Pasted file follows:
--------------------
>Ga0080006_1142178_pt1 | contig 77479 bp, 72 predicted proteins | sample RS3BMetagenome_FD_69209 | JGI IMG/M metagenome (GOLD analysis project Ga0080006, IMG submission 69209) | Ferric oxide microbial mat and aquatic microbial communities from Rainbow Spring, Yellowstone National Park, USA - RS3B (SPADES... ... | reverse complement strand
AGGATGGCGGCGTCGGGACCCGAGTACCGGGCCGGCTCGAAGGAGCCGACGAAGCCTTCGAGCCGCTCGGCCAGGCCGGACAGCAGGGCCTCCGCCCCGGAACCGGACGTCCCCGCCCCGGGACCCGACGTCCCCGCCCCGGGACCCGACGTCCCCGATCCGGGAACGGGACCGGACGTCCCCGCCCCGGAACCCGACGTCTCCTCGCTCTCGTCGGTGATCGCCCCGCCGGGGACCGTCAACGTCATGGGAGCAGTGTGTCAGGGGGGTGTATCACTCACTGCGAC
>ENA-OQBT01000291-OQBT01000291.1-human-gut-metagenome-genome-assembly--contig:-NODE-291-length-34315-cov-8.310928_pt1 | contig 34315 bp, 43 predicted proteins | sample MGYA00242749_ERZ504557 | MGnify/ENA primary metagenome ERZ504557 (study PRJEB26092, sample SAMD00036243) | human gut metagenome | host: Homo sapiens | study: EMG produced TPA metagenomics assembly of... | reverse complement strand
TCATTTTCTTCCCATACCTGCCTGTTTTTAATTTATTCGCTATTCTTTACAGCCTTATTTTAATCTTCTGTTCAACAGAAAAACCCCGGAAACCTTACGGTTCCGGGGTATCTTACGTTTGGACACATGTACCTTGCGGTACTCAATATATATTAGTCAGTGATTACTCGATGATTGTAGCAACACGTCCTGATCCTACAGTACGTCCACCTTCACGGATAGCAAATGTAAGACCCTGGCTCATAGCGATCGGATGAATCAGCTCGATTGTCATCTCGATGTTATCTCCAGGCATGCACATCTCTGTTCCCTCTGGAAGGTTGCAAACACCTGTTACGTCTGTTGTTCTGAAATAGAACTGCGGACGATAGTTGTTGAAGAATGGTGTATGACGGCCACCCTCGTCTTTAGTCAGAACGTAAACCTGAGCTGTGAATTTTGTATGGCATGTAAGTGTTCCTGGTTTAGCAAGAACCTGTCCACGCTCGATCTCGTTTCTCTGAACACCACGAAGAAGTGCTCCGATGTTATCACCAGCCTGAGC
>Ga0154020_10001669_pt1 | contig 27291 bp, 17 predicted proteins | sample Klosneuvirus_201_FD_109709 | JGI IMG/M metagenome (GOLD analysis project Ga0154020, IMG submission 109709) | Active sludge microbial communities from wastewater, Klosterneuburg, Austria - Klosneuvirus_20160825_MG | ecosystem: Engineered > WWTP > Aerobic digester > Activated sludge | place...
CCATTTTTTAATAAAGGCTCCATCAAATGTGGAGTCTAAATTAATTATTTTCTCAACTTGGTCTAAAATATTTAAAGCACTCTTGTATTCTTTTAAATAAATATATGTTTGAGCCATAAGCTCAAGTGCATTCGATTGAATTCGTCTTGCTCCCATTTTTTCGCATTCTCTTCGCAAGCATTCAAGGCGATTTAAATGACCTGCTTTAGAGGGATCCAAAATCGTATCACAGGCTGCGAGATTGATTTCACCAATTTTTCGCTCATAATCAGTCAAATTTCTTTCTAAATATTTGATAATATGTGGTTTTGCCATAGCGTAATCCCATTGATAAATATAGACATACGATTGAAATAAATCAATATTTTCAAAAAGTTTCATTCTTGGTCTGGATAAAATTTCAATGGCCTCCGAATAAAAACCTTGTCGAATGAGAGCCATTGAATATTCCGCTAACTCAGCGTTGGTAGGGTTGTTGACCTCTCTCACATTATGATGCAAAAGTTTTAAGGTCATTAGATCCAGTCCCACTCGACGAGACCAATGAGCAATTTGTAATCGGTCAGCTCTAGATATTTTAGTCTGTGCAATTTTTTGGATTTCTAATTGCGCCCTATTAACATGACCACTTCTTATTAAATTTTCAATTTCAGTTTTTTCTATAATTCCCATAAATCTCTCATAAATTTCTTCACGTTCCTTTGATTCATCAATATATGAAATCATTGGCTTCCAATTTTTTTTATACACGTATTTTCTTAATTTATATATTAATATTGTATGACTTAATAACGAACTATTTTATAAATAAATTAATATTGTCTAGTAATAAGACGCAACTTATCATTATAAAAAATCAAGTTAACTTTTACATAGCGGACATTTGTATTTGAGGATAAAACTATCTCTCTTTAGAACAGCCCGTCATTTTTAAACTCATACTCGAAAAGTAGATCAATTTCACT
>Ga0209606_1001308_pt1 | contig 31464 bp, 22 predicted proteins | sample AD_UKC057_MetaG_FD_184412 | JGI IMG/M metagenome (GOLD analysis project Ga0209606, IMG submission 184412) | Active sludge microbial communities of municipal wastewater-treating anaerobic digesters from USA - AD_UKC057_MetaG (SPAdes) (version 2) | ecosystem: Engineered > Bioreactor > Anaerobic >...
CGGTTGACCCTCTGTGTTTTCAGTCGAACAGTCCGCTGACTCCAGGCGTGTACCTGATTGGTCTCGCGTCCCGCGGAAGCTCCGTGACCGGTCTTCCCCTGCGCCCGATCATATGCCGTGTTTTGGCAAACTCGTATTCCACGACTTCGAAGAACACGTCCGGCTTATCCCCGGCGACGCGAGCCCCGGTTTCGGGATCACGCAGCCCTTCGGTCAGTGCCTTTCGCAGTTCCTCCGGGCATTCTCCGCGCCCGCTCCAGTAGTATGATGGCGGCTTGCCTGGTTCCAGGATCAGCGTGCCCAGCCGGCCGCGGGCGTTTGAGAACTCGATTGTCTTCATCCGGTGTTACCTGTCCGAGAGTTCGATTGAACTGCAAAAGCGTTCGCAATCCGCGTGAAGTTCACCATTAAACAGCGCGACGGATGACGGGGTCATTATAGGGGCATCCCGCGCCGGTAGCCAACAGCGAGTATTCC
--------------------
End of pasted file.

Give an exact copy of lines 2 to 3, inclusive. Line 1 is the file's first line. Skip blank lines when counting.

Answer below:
AGGATGGCGGCGTCGGGACCCGAGTACCGGGCCGGCTCGAAGGAGCCGACGAAGCCTTCGAGCCGCTCGGCCAGGCCGGACAGCAGGGCCTCCGCCCCGGAACCGGACGTCCCCGCCCCGGGACCCGACGTCCCCGCCCCGGGACCCGACGTCCCCGATCCGGGAACGGGACCGGACGTCCCCGCCCCGGAACCCGACGTCTCCTCGCTCTCGTCGGTGATCGCCCCGCCGGGGACCGTCAACGTCATGGGAGCAGTGTGTCAGGGGGGTGTATCACTCACTGCGAC
>ENA-OQBT01000291-OQBT01000291.1-human-gut-metagenome-genome-assembly--contig:-NODE-291-length-34315-cov-8.310928_pt1 | contig 34315 bp, 43 predicted proteins | sample MGYA00242749_ERZ504557 | MGnify/ENA primary metagenome ERZ504557 (study PRJEB26092, sample SAMD00036243) | human gut metagenome | host: Homo sapiens | study: EMG produced TPA metagenomics assembly of... | reverse complement strand